From a marketing perspective, consumers with a cosmopolitan orientation are more receptive to foreign consumption values and products of foreign origin (Gao, Andras & Huang 2013). For cosmopolitans, the desire for a global consumption identity outweighs the feelings of ethnocentrism and animosity (Schroeder 2009). Cosmopolitanism is spurred by the growth in globalisation that accords consumers an opportunity to learn other cultures, which ranslates into favourable perceptions towards foreign products (Riefler & Diamontopoulos 2009). In consumer buyer behaviour, cosmopolitanism distinguishes consumer segments that are favourable to foreign-made products from those favouring local products (Steenkamp & De Jong 2010). A study conducted by Strizhakova, Coulter and Price (2012) showed that the level of cosmopolitanism among consumers varies with the level of economic development and cultural setting of the target market. Thus, an insight into the level of cosmopolitanism in an emerging economy with diverse cultures such as South Africa (Pentz et al. 2014) is deemed necessary. Hence, this study hypothesised that:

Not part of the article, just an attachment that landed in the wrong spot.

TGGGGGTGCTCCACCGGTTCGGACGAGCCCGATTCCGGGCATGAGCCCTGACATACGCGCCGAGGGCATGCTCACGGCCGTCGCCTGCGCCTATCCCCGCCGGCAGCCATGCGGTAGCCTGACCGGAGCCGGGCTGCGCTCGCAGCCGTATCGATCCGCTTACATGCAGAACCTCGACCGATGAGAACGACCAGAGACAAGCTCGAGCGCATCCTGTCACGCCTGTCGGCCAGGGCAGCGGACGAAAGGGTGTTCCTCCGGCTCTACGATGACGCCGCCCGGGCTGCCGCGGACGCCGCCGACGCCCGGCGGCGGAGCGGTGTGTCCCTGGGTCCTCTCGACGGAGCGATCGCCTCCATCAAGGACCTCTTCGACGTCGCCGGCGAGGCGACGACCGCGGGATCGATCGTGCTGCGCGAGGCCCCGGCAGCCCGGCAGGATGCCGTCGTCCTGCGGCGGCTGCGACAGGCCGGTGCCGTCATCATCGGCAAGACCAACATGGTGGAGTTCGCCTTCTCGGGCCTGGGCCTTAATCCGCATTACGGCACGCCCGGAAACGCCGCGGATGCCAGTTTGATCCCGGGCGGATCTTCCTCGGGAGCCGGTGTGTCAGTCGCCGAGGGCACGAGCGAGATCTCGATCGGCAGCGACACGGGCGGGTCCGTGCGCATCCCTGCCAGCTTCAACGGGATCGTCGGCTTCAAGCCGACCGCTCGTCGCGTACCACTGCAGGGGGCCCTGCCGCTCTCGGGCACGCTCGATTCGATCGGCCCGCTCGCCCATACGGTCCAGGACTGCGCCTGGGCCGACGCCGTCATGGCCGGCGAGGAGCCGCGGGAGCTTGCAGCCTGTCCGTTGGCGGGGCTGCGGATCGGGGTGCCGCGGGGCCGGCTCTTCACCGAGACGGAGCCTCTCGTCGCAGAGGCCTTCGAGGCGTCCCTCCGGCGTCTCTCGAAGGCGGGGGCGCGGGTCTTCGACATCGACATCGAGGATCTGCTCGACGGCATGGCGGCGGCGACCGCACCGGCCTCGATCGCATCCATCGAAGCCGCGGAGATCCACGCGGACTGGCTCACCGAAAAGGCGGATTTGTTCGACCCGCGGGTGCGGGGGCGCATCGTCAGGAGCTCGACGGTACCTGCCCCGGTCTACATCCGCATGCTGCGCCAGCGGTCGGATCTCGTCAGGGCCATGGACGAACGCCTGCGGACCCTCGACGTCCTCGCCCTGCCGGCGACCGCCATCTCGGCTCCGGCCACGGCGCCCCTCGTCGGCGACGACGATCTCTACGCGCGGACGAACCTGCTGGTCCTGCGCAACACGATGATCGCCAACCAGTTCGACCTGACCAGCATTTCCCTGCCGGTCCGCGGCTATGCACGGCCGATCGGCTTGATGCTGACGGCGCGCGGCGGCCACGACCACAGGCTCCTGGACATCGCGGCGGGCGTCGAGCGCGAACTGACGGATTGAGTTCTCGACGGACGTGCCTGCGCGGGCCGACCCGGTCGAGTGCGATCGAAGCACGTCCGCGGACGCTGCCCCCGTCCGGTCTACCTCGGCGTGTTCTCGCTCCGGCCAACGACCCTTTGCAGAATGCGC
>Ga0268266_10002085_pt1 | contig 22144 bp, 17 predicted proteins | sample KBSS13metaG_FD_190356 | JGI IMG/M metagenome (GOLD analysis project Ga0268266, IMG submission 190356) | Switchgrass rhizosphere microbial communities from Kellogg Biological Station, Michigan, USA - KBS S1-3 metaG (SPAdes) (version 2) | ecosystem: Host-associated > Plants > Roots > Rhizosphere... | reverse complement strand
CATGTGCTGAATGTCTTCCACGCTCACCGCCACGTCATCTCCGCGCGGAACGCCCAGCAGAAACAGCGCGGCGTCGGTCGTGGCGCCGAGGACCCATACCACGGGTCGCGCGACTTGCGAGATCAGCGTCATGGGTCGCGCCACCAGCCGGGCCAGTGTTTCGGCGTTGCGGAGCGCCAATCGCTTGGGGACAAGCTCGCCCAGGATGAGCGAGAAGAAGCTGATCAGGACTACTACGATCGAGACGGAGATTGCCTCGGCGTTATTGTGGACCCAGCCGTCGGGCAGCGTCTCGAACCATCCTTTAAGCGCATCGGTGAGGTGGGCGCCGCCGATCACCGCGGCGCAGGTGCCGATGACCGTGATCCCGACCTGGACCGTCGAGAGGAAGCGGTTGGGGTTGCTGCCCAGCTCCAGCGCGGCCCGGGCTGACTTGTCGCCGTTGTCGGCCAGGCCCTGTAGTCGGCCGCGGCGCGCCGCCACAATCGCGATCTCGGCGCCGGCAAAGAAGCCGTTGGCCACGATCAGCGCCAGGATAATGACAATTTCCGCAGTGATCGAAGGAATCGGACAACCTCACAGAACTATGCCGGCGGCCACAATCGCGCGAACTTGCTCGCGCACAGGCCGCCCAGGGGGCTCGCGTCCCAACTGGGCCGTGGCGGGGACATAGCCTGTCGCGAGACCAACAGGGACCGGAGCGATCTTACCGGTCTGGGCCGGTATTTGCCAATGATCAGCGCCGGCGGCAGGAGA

H3: Consumer cosmopolitanism positively influences attitude towards Chinese apparel among consumers in South Africa.

Attitudes and intention relationship

The theory of reasoned action (TRA) has been widely employed to explain the influence of attitude on behavioural intention (Bian & Forsythe 2012; Jin & Kang 2011; Malhotra & McCort 2001). The TRA posits that an individual’s behaviour is influenced by intention, which is a function of two constructs: attitude towards the behaviour and subjective norm (Ajzen 2001). According to Fishbein and Ajzen (1975), intention is defined as the determination to act in a certain manner. Attitude towards behaviour refers to the individual’s assessments of whether to execute a certain behaviour or not (Kim & Cheong 2011). A stronger intent to engage in a certain behaviour is normally accompanied by the desire to perform such behaviour (Kim & Cheong 2011). Given the influence of attitudes on CPI, the study hypothesised that:

H4: There is a positive relationship between attitude towards Chinese products and purchase intentions among South African consumers.

Based on the theoretical perspectives discussed and the research gaps identified, the proposed research model and the posited hypotheses are shown in Figure 1.

FIGURE 1: Research model 1.

Competing models